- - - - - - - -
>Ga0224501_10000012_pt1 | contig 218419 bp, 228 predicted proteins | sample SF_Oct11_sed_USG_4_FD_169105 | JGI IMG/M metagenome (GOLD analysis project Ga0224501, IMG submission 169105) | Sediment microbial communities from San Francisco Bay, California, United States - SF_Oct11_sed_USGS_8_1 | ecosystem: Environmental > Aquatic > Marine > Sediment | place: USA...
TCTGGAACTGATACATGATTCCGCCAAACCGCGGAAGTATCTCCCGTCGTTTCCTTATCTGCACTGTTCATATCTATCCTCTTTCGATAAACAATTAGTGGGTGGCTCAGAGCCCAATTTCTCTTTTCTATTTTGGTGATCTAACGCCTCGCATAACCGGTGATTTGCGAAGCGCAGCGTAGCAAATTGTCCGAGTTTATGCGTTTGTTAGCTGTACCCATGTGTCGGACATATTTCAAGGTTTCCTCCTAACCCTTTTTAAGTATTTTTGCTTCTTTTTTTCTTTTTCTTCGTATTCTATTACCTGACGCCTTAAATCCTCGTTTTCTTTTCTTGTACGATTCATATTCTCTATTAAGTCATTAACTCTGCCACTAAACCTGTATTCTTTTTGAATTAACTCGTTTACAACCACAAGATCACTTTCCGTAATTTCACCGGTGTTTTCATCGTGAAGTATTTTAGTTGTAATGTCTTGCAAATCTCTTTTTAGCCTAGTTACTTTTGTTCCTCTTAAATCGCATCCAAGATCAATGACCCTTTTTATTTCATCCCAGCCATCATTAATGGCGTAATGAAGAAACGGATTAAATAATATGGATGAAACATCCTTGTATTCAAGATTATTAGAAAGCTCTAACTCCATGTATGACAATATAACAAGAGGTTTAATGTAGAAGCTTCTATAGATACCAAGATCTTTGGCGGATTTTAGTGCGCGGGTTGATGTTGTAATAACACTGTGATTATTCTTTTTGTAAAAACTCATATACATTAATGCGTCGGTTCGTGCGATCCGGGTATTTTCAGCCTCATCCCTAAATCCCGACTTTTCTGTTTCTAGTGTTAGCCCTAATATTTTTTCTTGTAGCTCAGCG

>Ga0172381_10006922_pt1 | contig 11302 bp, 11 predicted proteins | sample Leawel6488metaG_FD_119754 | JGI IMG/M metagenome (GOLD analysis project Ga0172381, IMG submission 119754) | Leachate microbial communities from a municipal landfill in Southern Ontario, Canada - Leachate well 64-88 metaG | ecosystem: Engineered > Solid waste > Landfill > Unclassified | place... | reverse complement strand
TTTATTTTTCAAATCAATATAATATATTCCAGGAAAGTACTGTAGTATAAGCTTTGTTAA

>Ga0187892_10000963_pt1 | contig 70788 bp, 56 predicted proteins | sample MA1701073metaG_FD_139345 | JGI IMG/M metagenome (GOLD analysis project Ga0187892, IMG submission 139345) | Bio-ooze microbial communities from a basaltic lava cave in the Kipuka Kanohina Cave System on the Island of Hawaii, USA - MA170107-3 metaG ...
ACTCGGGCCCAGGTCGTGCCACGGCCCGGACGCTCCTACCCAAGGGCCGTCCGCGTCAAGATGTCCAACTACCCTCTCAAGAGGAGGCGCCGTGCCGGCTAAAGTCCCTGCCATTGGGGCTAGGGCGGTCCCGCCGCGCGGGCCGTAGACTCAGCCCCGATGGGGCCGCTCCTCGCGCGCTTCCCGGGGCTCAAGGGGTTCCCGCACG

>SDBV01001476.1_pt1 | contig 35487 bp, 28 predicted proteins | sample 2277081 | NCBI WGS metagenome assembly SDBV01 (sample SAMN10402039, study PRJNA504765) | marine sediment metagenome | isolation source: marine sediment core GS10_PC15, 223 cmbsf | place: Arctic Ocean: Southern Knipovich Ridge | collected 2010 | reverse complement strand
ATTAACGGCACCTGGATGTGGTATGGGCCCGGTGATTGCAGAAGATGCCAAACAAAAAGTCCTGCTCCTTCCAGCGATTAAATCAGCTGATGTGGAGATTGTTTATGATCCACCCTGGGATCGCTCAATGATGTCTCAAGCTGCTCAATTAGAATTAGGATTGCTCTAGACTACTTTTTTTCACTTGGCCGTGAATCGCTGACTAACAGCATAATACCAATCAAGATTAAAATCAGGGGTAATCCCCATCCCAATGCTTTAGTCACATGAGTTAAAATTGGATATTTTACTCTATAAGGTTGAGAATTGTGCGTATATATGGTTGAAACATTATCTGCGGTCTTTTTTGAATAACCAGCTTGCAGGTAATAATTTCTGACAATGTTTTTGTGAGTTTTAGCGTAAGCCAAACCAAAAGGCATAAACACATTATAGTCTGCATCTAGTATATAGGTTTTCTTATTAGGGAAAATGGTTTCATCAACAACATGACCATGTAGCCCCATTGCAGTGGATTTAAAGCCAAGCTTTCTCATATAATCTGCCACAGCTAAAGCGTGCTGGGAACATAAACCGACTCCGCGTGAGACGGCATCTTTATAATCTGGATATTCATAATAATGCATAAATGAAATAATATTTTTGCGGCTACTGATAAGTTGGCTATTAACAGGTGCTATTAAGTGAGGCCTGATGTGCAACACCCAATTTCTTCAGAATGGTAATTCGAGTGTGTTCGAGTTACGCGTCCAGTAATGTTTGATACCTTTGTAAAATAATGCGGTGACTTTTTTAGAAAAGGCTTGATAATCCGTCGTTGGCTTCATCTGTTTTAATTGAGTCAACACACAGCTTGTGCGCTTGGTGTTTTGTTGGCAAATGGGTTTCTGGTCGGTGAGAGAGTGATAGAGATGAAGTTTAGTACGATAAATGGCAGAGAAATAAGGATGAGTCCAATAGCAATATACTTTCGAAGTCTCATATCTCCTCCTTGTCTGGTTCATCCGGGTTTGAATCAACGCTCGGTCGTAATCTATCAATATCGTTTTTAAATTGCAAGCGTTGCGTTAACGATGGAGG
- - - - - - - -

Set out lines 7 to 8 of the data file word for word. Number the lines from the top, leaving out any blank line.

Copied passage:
>SDBV01001476.1_pt1 | contig 35487 bp, 28 predicted proteins | sample 2277081 | NCBI WGS metagenome assembly SDBV01 (sample SAMN10402039, study PRJNA504765) | marine sediment metagenome | isolation source: marine sediment core GS10_PC15, 223 cmbsf | place: Arctic Ocean: Southern Knipovich Ridge | collected 2010 | reverse complement strand
ATTAACGGCACCTGGATGTGGTATGGGCCCGGTGATTGCAGAAGATGCCAAACAAAAAGTCCTGCTCCTTCCAGCGATTAAATCAGCTGATGTGGAGATTGTTTATGATCCACCCTGGGATCGCTCAATGATGTCTCAAGCTGCTCAATTAGAATTAGGATTGCTCTAGACTACTTTTTTTCACTTGGCCGTGAATCGCTGACTAACAGCATAATACCAATCAAGATTAAAATCAGGGGTAATCCCCATCCCAATGCTTTAGTCACATGAGTTAAAATTGGATATTTTACTCTATAAGGTTGAGAATTGTGCGTATATATGGTTGAAACATTATCTGCGGTCTTTTTTGAATAACCAGCTTGCAGGTAATAATTTCTGACAATGTTTTTGTGAGTTTTAGCGTAAGCCAAACCAAAAGGCATAAACACATTATAGTCTGCATCTAGTATATAGGTTTTCTTATTAGGGAAAATGGTTTCATCAACAACATGACCATGTAGCCCCATTGCAGTGGATTTAAAGCCAAGCTTTCTCATATAATCTGCCACAGCTAAAGCGTGCTGGGAACATAAACCGACTCCGCGTGAGACGGCATCTTTATAATCTGGATATTCATAATAATGCATAAATGAAATAATATTTTTGCGGCTACTGATAAGTTGGCTATTAACAGGTGCTATTAAGTGAGGCCTGATGTGCAACACCCAATTTCTTCAGAATGGTAATTCGAGTGTGTTCGAGTTACGCGTCCAGTAATGTTTGATACCTTTGTAAAATAATGCGGTGACTTTTTTAGAAAAGGCTTGATAATCCGTCGTTGGCTTCATCTGTTTTAATTGAGTCAACACACAGCTTGTGCGCTTGGTGTTTTGTTGGCAAATGGGTTTCTGGTCGGTGAGAGAGTGATAGAGATGAAGTTTAGTACGATAAATGGCAGAGAAATAAGGATGAGTCCAATAGCAATATACTTTCGAAGTCTCATATCTCCTCCTTGTCTGGTTCATCCGGGTTTGAATCAACGCTCGGTCGTAATCTATCAATATCGTTTTTAAATTGCAAGCGTTGCGTTAACGATGGAGG